Although a $2.5 million plan to repair Fort Greene Park’s Willoughby Avenue entrance – facing a drainage problem and cracked steps – is fully funded by city lawmakers, the New York City Department of Parks and Recreation has stalled in beginning the project.
It has been more than five years since Parks Department representatives walked around the park with Community District 2 Manager Robert Perris and Public Advocate Letitia James to discuss the problems at the Willoughby entrance, we reported in May. And about a year ago, Parks officials ceremoniously unveiled the design for the renovated entrance, announcing that the work would begin in fall 2013, according to Charles Jarden, the chairman of the Fort Greene Park Conservancy.
“There were a couple start dates that have come and gone,” he said.The Willoughby entrance had not been repaired since the park was first constructed in 1847, according to Jarden. Wear-and-tear at all eight of the park’s entrances has left them in need of repair, but the Willoughby entrance – at one of the park’s more topographically steep areas – has consistently been neglected, he noted.
“The very steep side of the park from the visitor’s center straight down to Washington Park – it has eroded over the dozens of years,” Jarden said. “The drain pipes are crushed, those have been collapsed and there have been some trees down.”
Other sides of the park were updated more recently with bump-outs – also known as curb extensions – created to provide more sidewalk space, according to Jarden. The Willoughby entrance is on the Parks Department’s radar, according to Meghan Lalor, a department spokeswoman.
“We are moving forward with the reconstruction of the Willoughby Avenue entrance of Fort Greene Park,” Lalor said. “The project is currently in the procurement phase.”
The repairs at the Willoughby entrance would include adding sustainable drainage structures as well as extensive ground-cover and shrubs to help reduce runoff, reconstructing all paths near the entrance and adding a disability-accessible ramp, according to Lalor. But Lalor did not provide a specific time that the reconstruction is expected to begin.
The New York City Council, the mayor’s office and the Brooklyn Borough President’s office provided the funding for the project, Jarden said. The Fort Greene Parks Conservancy also received an additional $300,000 to go toward additions to the parks department’s reconstruction efforts and repairs to the perimeter of the park wall near the Willoughby entrance. “The Conservancy’s $300,000 is from a federal grant, funding that Parks can’t go after, but we can,” Jarden said.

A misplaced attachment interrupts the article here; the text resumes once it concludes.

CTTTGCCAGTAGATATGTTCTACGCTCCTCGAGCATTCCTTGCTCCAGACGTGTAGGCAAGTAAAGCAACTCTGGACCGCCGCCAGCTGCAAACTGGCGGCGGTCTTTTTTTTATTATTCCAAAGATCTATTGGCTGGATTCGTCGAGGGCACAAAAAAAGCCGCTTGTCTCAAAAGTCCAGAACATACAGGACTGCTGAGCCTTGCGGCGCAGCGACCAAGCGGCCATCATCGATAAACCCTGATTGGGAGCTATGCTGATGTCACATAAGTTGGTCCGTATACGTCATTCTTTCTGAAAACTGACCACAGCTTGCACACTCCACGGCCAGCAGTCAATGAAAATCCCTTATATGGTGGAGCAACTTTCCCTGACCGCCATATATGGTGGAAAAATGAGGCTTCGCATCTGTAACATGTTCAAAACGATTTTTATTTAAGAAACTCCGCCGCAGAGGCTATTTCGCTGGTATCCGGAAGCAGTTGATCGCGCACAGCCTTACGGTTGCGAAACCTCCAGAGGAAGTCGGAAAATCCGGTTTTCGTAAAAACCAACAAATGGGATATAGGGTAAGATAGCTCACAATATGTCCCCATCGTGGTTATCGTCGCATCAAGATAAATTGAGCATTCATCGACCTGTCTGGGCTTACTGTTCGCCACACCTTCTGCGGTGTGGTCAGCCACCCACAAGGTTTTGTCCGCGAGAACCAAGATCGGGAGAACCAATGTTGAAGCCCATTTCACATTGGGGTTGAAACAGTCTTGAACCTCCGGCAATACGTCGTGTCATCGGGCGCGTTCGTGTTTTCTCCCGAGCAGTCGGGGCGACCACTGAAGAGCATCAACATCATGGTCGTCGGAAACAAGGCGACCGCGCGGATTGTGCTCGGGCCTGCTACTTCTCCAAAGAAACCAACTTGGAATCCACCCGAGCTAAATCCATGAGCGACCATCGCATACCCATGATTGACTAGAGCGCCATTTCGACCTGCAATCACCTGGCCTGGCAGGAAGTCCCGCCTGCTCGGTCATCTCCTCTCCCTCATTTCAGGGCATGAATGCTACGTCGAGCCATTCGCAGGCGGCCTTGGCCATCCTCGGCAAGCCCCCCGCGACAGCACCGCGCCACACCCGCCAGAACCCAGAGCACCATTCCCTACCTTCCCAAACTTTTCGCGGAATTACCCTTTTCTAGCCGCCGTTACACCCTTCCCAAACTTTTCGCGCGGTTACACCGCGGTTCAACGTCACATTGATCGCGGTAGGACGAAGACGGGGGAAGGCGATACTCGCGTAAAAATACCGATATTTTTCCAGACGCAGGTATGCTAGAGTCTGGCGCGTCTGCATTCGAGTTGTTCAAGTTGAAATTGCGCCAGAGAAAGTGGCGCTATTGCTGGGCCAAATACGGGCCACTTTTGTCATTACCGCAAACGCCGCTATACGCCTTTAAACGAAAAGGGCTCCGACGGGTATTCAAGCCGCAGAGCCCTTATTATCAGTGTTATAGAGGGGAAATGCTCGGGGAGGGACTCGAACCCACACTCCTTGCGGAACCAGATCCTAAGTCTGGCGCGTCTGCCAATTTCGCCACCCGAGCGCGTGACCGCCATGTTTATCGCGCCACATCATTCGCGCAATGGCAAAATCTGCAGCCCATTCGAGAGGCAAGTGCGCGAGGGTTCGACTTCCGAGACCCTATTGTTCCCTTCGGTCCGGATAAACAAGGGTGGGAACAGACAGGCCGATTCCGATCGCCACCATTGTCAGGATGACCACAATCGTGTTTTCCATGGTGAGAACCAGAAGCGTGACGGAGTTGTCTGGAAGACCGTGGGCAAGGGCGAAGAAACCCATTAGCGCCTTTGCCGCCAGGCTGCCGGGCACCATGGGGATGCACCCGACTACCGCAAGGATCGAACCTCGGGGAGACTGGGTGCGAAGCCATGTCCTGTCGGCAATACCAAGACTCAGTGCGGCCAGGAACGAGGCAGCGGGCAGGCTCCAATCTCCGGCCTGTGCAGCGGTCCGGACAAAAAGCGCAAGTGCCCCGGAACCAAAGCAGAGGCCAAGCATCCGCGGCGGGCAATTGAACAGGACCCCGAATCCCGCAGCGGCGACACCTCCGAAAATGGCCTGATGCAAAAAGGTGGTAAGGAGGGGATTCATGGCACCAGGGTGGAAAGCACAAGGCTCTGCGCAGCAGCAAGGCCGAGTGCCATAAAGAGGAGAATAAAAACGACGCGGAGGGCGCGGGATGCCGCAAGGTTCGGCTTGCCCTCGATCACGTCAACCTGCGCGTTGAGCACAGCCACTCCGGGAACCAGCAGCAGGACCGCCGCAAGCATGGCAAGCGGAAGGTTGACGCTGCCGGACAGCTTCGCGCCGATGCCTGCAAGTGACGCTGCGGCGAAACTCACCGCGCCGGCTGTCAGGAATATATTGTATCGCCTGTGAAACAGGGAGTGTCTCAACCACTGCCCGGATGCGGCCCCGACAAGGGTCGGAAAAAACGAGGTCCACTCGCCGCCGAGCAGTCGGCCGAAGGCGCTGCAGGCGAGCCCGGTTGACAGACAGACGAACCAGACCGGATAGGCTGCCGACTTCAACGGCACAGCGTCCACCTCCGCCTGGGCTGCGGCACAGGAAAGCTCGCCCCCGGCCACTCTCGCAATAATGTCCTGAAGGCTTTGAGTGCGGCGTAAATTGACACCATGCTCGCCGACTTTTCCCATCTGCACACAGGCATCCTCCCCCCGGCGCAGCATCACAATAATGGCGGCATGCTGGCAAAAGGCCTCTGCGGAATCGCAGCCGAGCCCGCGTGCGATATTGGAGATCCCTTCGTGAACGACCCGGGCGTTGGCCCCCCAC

The parks department, strapped by budget cuts, typically gives most of its attention and funding to “flagship parks,” such as Central Park and Prospect Park, according to Jarden.
“They have basically a contract with the parks department that allows them to participate in projects like this,” he said. ” [Fort Greene Park] has these unusual features – and the parks department, with all if its duties in parks in Brooklyn, it can’t possibly take care of it. That’ s where these private-public partnerships come in, and we’re happy to step into these shoes.”
During the summer, with approval from the parks department and $60,000 funds contributed by local tennis players, the Fort Greene Tennis Association hired a private contractor to resurface Fort Greene Park’s sinking and cracked tennis courts.
But when it comes to the Willoughby entrance, although the Conservancy was able to push for the additional $300,ooo in federal funding, the restoration must be completed by the city, “as it is a historically sensitive job, dealing with important architecture,” Jarden said.
But he noted that the parks department has not recently reached out to the Conservancy about the reconstruction.
“They have had some personnel changes,” Jarden said. “It seems they probably have so much change on their hands. They’re being very quiet to us about this particular project.”